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Perl::Critic::Policy::Lax::ProhibitStringyEval::ExceptForRequire - stringy eval is bad, but it's okay just to "require"


version 0.014


Sure, everybody sane agrees that stringy eval is usually a bad thing, but sometimes you need it, and you don't want to have to stick a no critic on the end, because dangit, what you are doing is just not wrong!

See, require is busted. You can't pass it a variable containing the name of a module and have it look through @INC. That has lead to this common idiom:

  eval qq{ require $module } or die $@;

This policy acts just like BuiltinFunctions::ProhibitStringyEval, but makes an exception when the content of the string is PPI-parseable Perl that looks something like this:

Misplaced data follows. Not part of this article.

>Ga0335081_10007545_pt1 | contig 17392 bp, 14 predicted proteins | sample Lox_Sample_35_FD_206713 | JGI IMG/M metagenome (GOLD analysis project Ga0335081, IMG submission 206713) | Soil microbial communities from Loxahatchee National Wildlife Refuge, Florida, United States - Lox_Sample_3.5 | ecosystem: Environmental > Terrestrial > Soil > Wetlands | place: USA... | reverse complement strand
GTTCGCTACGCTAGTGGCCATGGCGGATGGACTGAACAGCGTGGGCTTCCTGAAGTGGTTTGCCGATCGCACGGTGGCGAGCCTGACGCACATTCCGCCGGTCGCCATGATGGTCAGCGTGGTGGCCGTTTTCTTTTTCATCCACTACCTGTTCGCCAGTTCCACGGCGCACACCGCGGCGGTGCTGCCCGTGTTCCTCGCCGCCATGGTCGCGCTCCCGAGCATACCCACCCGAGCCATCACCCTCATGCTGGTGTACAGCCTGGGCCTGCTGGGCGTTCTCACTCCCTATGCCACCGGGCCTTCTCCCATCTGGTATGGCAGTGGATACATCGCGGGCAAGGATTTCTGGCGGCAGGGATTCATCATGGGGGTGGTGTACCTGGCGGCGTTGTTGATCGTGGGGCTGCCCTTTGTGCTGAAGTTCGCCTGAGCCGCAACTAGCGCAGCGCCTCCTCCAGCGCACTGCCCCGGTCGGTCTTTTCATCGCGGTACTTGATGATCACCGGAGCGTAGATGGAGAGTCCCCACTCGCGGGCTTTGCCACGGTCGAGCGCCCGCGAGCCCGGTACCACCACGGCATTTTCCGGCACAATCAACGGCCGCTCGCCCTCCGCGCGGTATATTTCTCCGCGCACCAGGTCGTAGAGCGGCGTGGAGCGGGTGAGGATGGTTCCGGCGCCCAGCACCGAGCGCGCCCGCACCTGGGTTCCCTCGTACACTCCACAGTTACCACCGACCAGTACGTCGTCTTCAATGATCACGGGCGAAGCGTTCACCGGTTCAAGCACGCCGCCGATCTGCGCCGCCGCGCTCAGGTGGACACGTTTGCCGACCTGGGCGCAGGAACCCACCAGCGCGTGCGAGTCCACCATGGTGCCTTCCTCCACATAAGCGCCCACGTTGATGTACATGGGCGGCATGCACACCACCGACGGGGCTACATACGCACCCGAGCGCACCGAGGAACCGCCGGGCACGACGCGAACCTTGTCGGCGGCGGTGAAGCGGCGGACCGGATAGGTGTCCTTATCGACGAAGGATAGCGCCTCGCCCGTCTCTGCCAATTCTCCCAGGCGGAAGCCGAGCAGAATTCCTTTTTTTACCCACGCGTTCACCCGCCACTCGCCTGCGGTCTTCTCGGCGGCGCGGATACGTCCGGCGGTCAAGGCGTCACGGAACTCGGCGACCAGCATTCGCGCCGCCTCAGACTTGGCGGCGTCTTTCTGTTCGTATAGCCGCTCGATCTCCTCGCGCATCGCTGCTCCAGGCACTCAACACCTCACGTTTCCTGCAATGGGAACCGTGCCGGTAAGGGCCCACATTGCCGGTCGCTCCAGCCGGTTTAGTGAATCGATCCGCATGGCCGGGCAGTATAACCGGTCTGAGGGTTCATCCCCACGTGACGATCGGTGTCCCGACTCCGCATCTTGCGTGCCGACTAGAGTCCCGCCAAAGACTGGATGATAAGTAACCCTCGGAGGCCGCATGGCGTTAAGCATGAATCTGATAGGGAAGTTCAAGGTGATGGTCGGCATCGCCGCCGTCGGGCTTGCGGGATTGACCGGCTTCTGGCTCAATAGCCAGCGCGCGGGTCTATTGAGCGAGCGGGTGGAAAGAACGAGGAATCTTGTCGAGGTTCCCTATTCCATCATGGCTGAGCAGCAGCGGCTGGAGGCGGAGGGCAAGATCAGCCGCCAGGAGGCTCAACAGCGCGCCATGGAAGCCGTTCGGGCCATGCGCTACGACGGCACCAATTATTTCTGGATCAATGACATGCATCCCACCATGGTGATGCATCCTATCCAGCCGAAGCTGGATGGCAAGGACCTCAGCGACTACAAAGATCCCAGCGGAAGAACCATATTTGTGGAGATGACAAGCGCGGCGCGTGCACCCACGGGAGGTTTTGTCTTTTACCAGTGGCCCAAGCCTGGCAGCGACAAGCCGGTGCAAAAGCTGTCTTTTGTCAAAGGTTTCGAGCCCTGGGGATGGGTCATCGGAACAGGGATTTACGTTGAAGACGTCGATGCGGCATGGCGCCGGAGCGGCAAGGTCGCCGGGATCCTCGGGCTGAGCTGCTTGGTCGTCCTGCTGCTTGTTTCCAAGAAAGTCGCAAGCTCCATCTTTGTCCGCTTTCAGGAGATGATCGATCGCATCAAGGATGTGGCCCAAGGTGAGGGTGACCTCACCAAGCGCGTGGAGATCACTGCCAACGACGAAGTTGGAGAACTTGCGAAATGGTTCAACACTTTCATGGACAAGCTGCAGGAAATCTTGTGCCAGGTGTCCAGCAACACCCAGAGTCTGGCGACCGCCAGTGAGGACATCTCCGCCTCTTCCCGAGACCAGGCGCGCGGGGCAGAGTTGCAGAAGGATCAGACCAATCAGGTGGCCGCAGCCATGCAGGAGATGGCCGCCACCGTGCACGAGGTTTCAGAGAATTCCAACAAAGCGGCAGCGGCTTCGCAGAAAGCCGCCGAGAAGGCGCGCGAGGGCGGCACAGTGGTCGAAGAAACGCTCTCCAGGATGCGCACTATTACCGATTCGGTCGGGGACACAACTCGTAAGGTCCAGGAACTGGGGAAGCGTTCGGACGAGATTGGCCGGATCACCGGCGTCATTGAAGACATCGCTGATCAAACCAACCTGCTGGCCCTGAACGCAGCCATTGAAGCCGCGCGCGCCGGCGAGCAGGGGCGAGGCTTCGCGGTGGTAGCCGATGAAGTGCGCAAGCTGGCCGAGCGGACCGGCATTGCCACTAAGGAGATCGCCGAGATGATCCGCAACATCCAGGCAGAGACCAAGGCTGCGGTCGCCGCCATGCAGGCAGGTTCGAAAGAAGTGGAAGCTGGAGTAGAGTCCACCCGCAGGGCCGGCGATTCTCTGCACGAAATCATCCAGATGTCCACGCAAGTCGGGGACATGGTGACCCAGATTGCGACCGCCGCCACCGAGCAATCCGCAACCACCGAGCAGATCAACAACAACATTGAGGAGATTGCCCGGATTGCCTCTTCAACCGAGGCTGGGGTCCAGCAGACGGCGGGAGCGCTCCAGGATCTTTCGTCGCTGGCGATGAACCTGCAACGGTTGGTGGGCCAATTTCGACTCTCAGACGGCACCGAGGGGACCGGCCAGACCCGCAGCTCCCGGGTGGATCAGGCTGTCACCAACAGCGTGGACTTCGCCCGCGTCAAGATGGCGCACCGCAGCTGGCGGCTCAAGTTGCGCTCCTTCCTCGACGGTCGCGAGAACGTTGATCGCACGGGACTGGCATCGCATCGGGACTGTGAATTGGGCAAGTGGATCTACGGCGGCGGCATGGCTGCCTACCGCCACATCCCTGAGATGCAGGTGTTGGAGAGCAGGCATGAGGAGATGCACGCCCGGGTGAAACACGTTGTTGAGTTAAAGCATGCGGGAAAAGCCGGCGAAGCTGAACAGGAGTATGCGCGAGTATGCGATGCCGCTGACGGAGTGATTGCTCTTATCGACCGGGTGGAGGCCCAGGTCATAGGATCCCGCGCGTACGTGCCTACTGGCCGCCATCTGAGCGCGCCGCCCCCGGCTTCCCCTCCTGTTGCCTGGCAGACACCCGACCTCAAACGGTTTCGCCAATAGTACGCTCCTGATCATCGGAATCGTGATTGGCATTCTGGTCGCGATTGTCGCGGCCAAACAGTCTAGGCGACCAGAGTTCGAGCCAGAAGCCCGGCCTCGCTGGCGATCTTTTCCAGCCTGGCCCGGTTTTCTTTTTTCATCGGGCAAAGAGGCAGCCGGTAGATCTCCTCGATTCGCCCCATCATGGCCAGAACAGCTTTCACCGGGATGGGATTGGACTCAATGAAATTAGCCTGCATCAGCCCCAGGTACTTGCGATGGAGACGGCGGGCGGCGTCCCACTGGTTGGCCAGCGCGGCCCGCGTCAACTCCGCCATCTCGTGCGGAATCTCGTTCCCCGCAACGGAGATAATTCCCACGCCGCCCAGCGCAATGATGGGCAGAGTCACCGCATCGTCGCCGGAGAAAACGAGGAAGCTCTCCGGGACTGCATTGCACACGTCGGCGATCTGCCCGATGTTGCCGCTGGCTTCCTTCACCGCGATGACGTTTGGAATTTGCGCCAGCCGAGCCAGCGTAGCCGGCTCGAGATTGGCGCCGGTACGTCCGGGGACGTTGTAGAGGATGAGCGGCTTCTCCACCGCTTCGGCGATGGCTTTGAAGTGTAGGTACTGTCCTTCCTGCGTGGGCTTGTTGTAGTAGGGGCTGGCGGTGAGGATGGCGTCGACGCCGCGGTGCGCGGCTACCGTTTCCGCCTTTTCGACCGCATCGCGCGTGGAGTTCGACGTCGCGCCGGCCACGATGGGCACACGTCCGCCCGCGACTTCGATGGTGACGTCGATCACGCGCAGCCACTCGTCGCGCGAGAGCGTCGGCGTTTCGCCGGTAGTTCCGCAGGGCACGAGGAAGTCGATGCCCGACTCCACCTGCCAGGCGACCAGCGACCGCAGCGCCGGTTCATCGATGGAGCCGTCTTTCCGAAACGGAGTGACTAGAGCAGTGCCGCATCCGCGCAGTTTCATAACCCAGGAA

require $module
  require $module[2];
  use $module (); 1;

Then again, maybe you should use Module::Runtime.


This library should run on perls released even a long time ago. It should work on any version of perl released in the last five years.

Although it may work on older versions of perl, no guarantee is made that the minimum required version will not be increased. The version may be increased for any reason, and there is no promise that patches will be accepted to lower the minimum required perl.


Ricardo Signes <>


This software is copyright (c) 2022 by Ricardo Signes <>.

This is free software; you can redistribute it and/or modify it under the same terms as the Perl 5 programming language system itself.